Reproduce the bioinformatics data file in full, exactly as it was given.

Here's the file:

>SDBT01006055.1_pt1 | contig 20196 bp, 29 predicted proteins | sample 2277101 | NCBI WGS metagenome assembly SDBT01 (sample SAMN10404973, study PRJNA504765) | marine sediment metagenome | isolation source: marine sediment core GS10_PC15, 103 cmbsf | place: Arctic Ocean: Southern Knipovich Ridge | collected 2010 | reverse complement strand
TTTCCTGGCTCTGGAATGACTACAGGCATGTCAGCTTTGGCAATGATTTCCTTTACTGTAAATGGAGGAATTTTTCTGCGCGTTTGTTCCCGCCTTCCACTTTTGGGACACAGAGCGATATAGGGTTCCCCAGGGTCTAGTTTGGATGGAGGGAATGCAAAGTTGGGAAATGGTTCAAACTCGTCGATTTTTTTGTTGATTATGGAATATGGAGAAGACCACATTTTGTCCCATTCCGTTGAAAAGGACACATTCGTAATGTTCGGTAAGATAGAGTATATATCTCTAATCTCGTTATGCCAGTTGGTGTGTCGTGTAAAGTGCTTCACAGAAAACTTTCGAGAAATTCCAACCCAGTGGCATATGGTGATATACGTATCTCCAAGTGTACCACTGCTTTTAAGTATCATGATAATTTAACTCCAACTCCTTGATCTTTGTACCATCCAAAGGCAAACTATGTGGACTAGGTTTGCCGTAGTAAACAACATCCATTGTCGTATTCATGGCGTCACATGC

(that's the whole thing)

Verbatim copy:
>SDBT01006055.1_pt1 | contig 20196 bp, 29 predicted proteins | sample 2277101 | NCBI WGS metagenome assembly SDBT01 (sample SAMN10404973, study PRJNA504765) | marine sediment metagenome | isolation source: marine sediment core GS10_PC15, 103 cmbsf | place: Arctic Ocean: Southern Knipovich Ridge | collected 2010 | reverse complement strand
TTTCCTGGCTCTGGAATGACTACAGGCATGTCAGCTTTGGCAATGATTTCCTTTACTGTAAATGGAGGAATTTTTCTGCGCGTTTGTTCCCGCCTTCCACTTTTGGGACACAGAGCGATATAGGGTTCCCCAGGGTCTAGTTTGGATGGAGGGAATGCAAAGTTGGGAAATGGTTCAAACTCGTCGATTTTTTTGTTGATTATGGAATATGGAGAAGACCACATTTTGTCCCATTCCGTTGAAAAGGACACATTCGTAATGTTCGGTAAGATAGAGTATATATCTCTAATCTCGTTATGCCAGTTGGTGTGTCGTGTAAAGTGCTTCACAGAAAACTTTCGAGAAATTCCAACCCAGTGGCATATGGTGATATACGTATCTCCAAGTGTACCACTGCTTTTAAGTATCATGATAATTTAACTCCAACTCCTTGATCTTTGTACCATCCAAAGGCAAACTATGTGGACTAGGTTTGCCGTAGTAAACAACATCCATTGTCGTATTCATGGCGTCACATGC